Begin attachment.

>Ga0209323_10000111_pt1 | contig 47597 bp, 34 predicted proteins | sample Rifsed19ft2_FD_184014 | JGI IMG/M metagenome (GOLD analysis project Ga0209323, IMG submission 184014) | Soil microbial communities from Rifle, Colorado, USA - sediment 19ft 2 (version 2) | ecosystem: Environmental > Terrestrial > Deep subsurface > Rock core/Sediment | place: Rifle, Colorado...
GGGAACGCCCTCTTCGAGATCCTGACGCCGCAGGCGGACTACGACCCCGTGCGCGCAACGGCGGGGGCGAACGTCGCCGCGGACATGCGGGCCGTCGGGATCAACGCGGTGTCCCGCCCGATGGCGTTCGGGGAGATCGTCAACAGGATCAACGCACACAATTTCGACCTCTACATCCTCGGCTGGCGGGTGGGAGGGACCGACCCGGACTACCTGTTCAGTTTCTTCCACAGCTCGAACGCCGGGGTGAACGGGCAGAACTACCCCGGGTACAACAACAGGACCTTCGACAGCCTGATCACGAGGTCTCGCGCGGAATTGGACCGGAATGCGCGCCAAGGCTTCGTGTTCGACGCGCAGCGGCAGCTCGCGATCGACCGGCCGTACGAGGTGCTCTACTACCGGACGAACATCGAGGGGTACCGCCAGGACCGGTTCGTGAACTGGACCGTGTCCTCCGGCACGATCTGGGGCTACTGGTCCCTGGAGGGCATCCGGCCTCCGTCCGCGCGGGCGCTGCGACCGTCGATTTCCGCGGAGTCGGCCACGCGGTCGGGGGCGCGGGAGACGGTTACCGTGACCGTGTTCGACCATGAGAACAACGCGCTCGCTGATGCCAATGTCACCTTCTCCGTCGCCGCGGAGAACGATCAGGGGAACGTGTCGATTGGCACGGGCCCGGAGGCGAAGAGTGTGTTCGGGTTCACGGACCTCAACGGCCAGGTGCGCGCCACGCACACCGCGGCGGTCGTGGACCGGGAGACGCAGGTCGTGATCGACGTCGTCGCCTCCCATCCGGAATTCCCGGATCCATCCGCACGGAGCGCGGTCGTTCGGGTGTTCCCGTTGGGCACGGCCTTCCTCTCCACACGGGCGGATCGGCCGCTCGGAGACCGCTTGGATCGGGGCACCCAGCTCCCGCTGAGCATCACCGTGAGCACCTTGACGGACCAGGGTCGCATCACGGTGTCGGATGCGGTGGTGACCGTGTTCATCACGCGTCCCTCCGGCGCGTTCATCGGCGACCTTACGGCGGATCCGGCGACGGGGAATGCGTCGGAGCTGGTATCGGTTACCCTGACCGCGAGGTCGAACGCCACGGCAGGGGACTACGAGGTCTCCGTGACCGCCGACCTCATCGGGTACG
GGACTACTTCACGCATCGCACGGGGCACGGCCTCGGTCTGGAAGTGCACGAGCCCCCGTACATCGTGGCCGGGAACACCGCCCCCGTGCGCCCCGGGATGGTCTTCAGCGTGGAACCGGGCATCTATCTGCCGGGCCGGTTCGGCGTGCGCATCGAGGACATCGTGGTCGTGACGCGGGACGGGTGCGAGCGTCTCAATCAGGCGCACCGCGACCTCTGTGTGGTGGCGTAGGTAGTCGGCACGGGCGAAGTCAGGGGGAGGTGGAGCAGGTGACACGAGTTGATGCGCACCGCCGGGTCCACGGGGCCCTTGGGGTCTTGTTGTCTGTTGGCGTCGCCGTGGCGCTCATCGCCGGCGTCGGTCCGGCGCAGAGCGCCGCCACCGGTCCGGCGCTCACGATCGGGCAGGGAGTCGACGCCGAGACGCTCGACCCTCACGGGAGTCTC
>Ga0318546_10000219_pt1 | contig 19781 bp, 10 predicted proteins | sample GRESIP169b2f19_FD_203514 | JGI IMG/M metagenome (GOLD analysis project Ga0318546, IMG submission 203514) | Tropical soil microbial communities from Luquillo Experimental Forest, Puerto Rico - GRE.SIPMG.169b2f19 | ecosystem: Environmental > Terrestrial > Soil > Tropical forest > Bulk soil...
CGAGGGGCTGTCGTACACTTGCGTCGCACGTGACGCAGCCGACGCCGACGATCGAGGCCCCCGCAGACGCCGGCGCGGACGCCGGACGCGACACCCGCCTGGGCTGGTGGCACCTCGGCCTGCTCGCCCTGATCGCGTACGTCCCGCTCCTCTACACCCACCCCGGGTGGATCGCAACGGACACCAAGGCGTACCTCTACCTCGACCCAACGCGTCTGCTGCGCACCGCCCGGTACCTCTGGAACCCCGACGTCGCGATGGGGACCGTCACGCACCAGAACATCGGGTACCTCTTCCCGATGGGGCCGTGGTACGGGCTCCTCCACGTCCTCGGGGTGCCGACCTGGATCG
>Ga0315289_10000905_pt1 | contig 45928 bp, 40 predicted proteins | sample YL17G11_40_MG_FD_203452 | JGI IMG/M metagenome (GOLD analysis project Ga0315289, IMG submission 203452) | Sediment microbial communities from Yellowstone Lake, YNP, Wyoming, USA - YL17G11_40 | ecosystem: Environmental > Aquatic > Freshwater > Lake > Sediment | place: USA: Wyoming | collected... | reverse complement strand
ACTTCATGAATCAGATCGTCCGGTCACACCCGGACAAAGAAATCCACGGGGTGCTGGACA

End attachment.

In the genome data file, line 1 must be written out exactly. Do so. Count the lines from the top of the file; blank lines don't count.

>Ga0209323_10000111_pt1 | contig 47597 bp, 34 predicted proteins | sample Rifsed19ft2_FD_184014 | JGI IMG/M metagenome (GOLD analysis project Ga0209323, IMG submission 184014) | Soil microbial communities from Rifle, Colorado, USA - sediment 19ft 2 (version 2) | ecosystem: Environmental > Terrestrial > Deep subsurface > Rock core/Sediment | place: Rifle, Colorado...